But here’s a downside: This scenario results in the smallest reduction in daily commuter auto trips into the CBD at 12,571 fewer trips per day.
Are you interested in ‘fairness’ and really reducing car trips?
Maybe you’re big into fairness. Of course, fairness is in the eyes of the beholder, but two scenarios include efforts to be fair to commuters who already pay an existing toll to get into Manhattan, give cab drivers a break by either exempting them or capping their toll payments and limit tolls paid by truck drivers. Known as Scenario E and Scenario F, these are the two most-expensive toll scenarios for drivers, with the same rates: $23/$17/$12.
In Scenario F, drivers coming through the Queens-Midtown Tunnel, the Lincoln Tunnel, the Battery (now Hugh L. Carey) Tunnel, the Holland Tunnel and over the Triborough Bridge, the Henry Hudson Bridge and the George Washington Bridge will get a credit for the cost of those spans or tubes when they enter the CBD. In addition, truck drivers, taxi and FHV drivers only get charged once per day and buses are exempt from the toll. This is also the scenario that uses two peak hour blocks instead of one long block.
Under Scenario E, only drivers coming through the tunnels get toll credits, for-hire-vehicle drivers get tolled up on up to three trips into the CBD per day, truck drivers get charged for every trip they take and taxi drivers and MTA buses are exempt from tolls.
On the one hand, these are scenarios that do nothing to discourage car trips from New Jersey, and they seemingly reward people who are demanding easy car travel into Midtown for expensive Broadway shows. But the tolls in these scenarios is so high that it reduces the total number of auto trips into the CBD by daily commuters by 27,471 total trips per day in Scenario E and 24,433 trips per day in Scenario F, the two largest drops in daily trips out of the scenarios.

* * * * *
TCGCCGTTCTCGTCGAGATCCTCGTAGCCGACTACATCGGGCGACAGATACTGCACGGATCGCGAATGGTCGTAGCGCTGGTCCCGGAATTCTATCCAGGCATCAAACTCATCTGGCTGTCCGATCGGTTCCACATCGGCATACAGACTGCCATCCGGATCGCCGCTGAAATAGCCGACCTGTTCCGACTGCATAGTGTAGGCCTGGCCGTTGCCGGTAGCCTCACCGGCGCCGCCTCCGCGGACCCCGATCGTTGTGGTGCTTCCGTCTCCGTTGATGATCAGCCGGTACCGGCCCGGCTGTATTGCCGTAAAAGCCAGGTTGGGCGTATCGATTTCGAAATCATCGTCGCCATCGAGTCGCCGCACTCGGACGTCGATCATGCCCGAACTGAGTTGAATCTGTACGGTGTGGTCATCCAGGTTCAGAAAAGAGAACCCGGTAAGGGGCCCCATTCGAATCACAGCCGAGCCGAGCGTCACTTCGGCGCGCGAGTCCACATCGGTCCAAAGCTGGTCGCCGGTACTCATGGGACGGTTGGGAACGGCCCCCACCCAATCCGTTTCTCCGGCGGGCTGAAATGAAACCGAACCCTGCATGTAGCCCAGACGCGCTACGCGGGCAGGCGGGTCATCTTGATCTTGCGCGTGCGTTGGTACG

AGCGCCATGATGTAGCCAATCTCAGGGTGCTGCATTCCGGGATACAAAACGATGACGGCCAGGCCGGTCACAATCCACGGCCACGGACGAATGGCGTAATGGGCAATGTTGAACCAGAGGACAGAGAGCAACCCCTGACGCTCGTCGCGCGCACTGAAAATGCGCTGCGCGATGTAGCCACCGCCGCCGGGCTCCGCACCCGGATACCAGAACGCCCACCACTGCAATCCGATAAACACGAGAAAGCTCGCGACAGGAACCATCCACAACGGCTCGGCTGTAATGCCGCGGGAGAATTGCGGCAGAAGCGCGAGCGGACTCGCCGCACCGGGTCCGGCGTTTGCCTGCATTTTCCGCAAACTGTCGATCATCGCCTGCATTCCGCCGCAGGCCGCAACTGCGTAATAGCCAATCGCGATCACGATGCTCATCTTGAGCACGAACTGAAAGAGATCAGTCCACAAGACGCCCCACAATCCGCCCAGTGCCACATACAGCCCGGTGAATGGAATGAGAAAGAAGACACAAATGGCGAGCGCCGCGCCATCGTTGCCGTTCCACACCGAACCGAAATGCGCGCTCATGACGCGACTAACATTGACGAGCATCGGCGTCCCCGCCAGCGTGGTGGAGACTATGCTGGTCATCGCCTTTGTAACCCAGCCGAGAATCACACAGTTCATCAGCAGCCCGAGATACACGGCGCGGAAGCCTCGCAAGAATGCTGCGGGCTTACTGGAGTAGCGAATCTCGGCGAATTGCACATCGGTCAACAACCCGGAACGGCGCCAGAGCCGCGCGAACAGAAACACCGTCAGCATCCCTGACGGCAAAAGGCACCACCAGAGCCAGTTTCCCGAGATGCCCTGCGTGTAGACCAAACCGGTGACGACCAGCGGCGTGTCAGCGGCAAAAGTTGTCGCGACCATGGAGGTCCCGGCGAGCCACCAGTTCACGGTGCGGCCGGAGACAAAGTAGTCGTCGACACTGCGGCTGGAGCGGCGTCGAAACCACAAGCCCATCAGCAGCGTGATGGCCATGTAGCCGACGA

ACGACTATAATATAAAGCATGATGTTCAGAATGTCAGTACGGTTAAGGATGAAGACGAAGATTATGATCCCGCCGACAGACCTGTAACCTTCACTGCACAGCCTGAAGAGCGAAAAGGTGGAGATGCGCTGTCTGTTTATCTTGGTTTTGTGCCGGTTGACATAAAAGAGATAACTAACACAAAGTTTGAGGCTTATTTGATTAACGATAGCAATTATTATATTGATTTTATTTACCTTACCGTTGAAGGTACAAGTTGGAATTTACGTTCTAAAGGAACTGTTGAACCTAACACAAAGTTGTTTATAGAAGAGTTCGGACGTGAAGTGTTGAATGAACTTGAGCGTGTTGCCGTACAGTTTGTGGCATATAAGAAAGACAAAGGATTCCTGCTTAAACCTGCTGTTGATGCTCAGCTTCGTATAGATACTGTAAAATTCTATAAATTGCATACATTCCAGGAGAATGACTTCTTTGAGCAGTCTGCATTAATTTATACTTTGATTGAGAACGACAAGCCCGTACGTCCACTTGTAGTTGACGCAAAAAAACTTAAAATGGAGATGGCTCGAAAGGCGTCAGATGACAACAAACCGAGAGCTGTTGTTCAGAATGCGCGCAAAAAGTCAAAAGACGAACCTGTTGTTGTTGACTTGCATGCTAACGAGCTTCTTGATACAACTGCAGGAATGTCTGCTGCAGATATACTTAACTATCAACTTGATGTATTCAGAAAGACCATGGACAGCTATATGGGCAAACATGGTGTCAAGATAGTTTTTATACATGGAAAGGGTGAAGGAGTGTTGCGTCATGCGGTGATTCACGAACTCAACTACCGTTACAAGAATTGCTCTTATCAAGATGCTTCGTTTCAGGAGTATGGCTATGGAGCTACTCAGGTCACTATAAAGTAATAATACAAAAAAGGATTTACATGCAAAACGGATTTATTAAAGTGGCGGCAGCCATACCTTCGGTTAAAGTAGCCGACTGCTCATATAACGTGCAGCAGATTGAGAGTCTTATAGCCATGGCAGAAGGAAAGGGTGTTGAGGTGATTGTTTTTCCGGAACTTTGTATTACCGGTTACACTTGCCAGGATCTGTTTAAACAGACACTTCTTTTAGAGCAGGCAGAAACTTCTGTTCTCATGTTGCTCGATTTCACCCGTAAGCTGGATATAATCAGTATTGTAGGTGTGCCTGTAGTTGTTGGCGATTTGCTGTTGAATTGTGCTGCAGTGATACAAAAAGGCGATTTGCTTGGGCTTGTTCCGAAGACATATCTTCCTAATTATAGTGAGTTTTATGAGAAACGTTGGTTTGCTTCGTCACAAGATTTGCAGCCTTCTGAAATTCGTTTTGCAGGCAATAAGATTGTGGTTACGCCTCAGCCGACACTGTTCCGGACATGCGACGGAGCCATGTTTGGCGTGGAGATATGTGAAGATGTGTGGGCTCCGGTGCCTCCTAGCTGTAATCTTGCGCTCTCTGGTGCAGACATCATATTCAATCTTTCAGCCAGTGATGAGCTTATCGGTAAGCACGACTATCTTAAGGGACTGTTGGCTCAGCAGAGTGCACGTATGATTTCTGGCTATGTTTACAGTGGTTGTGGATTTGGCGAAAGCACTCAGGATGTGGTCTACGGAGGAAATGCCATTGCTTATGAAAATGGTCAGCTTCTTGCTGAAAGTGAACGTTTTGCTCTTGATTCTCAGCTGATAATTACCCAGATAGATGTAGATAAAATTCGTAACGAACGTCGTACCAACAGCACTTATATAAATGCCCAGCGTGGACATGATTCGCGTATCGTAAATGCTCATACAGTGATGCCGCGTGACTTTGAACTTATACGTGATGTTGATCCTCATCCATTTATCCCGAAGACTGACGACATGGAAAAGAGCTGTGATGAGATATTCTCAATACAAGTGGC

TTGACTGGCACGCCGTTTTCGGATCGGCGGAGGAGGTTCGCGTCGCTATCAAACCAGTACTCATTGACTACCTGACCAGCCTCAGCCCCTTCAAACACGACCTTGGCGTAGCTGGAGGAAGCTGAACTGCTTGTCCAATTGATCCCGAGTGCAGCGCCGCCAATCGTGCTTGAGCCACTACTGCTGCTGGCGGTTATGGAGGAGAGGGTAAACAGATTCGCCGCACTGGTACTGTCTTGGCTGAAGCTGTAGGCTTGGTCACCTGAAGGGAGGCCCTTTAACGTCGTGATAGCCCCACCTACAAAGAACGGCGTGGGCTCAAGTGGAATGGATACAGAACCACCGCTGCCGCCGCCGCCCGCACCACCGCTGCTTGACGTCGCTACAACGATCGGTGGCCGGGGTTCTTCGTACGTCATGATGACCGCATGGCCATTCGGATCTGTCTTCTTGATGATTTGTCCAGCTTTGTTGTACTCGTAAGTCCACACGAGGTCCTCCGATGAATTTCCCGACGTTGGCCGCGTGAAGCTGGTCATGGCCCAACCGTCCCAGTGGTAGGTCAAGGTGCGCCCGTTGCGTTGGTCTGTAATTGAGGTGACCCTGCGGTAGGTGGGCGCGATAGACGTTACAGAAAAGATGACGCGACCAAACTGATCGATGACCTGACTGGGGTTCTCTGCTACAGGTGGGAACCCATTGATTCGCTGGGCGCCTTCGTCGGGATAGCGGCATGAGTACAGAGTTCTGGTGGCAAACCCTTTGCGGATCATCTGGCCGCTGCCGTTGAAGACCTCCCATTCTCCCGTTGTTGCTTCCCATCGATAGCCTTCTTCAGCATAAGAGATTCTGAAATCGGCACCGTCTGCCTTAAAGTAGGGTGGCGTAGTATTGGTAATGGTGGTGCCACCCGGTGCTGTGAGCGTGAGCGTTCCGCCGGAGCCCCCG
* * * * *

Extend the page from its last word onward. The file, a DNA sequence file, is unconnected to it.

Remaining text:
Are you interested in environmental justice?
When the MTA started putting together its environmental assessment, it was originally studying six different tolling scenarios. But during the public outreach, the MTA found that people were concerned about truck traffic on the Cross Bronx Expressway, because traffic models showed that some truck drivers who would usually drive through the CBD would divert.
“In particular, trucks would divert to routes on highways in Staten Island and in the South Bronx,” the EA states.
In response, the agency created a seventh scenario, Scenario G. In this potential future, every vehicle that crosses into the CBD gets charged the same amount, whether it’s a tiny Honda Civic or a huge tractor trailer. As a tradeoff, credits aren’t handed out for other tolled crossings, and there’s no cap on the number of times a truck driver, taxi driver, FHV driver or bus driver is tolled during the trips into the CBD.
The toll rates of $12/$9/$7 aren’t the highest possible charge and they aren’t the lowest, but the scenario does the most to keep truck drivers from clogging up the South Bronx by ensuring that truck drivers are charged a low toll.
In the other six scenarios the MTA looked at, 170 to 704 more trucks wind up on the Cross Bronx Expressway per day. In Scenario G, however, only 50 more trucks pass through that section of the highway per day. On the whole, this scenario eliminates 14,578 daily auto trips through the CBD, which is the second-fewest of all the scenarios.
Scenario A, despite leading to an increase of 509 trucks per day on the Cross Bronx, does have an advantage over other scenarios in that it results in the only nine intersections where traffic volumes increase by 50 or more vehicles during peak hour traffic.
Are you interested in seeing Josh Gottheimer cry like a baby?
Should petty vengeance and emotion really determine the way you advocate for transit improvements? Ah what the hell, why not, especially when it comes to a Jersey congressman who, when he isn’t whining about congestion pricing, has spent his time trying to decimate anything good the Democrats have been trying to do in Congress.